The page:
Anthropometric data, including height, weight, waist circumference (WC), hip circumference and blood pressure (including systolic blood pressure [SBP] and diastolic blood pressure [DBP]), were obtained during the standard physical examination in the REACTION [11]. BMI was calculated as weight (kg) divided by the square of the height (m). Body fat percentage (BF%) was calculated by prediction formula [BF% = 1.20 × BMI + 0.23 ×  age − 5.4–10.8(if male)] [12].

Biochemical Measurements

All blood samples from participants were obtained after 10 h of fasting. All participants underwent a 75 g oral glucose tolerance test, following which fasting plasma glucose (FPG) and 2-h plasma glucose were determined by the hexokinase method. Total cholesterol and triglyceride (TG) levels were measured by an enzymatic method. High-density lipoprotein cholesterol (HDL-C) was measured by an accelerated selective dissolution method, and low-density lipoprotein cholesterol (LDL-C) was measured by a uniform phase enzymatic method. Chinese visceral adiposity index (CVAI) was estimated separately for males and females as CVAI = − 267.93 + 0.68 × age + 0.03 × BMI + 4.00 × WC + 22.00 ×  log10TG − 16.32 × HDL-C (males) and CVAI = − 187.32 + 1.71 × age + 4.23 × BMI + 1.12 × WC + 39.76  × log10TG − 11.66 × HDL-C (females) [13]. Serum creatinine was measured on an auto-analyzer. Serum irisin concentration was measured using an enzyme-linked immunosorbent assay (ELISA) kit (#EK-067-29; Phoenix Pharmaceuticals, Inc.). This ELISA assay has a detection range of 0.1 to 1000 ng/ml and is considered to be the best ELISA kit for measuring irisin levels currently available [14]. The intra-assay and inter-assay coefficients of variation were both < 10%.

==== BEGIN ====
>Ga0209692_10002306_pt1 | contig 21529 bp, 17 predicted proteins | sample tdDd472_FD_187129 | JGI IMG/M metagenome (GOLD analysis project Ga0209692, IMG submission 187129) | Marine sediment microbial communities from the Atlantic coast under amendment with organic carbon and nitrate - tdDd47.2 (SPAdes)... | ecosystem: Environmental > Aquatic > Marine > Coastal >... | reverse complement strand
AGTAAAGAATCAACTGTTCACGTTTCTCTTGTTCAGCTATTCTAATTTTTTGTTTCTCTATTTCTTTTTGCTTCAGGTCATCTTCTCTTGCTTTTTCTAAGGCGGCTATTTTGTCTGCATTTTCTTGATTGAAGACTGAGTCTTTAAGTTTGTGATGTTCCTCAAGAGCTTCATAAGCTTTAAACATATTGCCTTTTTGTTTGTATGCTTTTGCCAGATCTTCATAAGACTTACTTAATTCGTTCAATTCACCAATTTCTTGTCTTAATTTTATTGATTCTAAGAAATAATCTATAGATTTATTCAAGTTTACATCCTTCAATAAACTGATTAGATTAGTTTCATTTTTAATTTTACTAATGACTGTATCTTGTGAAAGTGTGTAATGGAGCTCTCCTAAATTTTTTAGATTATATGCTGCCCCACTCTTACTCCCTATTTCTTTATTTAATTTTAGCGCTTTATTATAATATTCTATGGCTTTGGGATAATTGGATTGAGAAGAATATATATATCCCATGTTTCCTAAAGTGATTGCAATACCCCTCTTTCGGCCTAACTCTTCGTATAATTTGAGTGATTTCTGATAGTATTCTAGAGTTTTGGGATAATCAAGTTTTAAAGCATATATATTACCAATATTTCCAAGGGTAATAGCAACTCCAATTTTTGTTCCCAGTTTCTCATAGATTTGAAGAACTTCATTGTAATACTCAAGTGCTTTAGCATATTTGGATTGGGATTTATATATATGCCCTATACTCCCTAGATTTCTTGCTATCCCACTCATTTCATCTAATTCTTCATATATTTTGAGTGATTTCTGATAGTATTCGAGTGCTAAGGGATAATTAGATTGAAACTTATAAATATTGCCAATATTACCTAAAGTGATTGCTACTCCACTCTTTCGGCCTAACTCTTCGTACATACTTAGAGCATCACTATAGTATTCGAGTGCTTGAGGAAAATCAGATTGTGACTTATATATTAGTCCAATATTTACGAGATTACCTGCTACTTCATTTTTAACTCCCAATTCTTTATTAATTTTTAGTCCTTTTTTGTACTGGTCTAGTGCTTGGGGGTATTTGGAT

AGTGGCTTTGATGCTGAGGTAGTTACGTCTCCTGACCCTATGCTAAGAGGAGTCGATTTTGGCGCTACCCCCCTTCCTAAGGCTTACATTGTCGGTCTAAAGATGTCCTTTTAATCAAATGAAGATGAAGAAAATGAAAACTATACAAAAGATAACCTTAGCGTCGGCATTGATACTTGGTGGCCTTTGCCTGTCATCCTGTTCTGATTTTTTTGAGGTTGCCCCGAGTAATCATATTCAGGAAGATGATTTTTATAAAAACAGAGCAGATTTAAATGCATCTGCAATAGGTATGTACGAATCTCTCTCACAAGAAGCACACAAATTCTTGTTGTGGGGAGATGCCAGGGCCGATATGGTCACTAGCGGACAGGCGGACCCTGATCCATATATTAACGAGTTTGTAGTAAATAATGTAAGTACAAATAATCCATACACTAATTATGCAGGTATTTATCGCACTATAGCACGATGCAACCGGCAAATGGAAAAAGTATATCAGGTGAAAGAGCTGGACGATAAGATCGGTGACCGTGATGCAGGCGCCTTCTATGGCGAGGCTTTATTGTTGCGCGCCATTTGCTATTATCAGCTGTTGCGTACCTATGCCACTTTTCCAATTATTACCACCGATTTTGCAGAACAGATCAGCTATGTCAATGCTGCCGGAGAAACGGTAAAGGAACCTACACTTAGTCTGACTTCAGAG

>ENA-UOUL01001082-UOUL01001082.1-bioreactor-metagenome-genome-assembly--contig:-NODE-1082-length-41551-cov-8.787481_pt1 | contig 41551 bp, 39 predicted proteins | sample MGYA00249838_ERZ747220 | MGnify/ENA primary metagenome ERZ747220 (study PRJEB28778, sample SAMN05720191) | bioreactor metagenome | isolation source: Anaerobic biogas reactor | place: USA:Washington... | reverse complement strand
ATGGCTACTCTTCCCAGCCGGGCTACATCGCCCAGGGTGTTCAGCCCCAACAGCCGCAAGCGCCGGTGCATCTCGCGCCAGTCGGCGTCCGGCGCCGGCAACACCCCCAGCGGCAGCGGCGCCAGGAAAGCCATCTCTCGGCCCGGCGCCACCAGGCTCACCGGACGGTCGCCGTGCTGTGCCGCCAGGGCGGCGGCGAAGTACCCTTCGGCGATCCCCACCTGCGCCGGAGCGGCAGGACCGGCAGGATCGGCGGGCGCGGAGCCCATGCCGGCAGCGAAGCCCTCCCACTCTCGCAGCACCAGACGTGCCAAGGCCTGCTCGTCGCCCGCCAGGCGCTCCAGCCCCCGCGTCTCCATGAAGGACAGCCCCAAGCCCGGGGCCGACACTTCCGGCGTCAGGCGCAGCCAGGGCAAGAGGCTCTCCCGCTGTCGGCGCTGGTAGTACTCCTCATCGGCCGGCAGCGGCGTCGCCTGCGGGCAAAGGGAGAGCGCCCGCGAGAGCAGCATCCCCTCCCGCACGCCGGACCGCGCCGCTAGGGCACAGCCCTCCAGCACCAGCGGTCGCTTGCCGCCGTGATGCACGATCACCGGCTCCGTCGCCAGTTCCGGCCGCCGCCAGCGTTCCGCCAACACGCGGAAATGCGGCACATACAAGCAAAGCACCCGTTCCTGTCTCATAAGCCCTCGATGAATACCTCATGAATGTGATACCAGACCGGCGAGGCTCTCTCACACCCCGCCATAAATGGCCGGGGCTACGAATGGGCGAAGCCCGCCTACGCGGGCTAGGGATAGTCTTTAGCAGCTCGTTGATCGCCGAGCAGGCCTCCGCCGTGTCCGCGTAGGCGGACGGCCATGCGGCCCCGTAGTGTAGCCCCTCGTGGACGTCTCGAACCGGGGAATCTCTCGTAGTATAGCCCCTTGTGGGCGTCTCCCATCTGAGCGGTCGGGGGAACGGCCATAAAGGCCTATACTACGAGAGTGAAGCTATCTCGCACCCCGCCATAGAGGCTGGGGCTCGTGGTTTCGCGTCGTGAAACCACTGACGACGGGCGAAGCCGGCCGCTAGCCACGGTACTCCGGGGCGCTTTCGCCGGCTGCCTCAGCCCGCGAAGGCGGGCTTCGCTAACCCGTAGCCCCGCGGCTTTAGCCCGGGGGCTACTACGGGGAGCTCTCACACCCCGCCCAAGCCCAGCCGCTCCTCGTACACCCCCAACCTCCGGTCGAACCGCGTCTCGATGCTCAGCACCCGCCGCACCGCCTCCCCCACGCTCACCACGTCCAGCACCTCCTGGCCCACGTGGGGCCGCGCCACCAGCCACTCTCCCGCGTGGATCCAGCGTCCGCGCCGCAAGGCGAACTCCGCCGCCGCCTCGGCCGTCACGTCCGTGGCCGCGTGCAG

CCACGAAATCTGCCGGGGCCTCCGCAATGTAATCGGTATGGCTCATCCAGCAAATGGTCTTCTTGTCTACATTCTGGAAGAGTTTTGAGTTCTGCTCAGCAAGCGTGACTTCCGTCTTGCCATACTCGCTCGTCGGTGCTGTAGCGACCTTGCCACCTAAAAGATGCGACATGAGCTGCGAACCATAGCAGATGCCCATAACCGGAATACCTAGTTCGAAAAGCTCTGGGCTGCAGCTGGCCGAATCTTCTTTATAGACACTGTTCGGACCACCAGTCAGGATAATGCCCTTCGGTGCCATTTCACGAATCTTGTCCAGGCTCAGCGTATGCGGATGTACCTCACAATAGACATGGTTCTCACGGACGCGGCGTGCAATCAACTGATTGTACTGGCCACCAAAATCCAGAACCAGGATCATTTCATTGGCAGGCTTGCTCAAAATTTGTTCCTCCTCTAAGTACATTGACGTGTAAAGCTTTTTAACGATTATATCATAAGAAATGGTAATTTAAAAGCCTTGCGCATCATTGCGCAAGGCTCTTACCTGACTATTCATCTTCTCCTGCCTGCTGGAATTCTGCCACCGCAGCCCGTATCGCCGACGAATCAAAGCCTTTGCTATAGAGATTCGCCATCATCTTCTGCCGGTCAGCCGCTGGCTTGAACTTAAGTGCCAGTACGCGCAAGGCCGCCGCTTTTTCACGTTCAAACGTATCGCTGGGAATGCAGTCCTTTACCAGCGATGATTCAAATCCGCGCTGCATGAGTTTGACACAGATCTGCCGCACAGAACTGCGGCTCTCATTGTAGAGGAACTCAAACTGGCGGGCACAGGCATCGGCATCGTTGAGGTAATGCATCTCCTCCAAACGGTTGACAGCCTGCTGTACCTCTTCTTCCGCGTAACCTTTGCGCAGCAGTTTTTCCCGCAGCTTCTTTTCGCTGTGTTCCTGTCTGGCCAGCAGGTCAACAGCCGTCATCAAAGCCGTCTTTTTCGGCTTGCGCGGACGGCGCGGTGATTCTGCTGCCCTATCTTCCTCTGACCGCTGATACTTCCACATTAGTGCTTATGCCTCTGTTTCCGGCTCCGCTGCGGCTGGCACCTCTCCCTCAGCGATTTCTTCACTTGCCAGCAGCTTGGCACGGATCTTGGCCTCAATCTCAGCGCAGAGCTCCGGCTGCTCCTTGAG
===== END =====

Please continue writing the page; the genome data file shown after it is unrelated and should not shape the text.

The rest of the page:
Statistical Analyses

All statistical data were analyzed using SPSS statistical software version 20.0 (IBM Corp., Armonk, NY, USA). Changes in values in clinical characteristics were calculated as the product of: value at follow-up − value at baseline. The Kolmogorov–Smirnov test was used to evaluate whether the continuous variables were normally distributed. Variables that were not normally distributed were log-transformed before analysis. Data were presented as the mean ± standard deviation (x ± s) for continuous variables with a normal distribution or as percentage frequency. Comparisons between three groups were performed by using analysis of variance. The correlation between serum irisin and other metabolic parameters was analyzed by univariable linear regression analysis. Binary logistic regression was used to evaluate the odds ratio (OR) of risk factors for BMI increment. Two-sided p values of < 0.05 were considered to be statistically significant.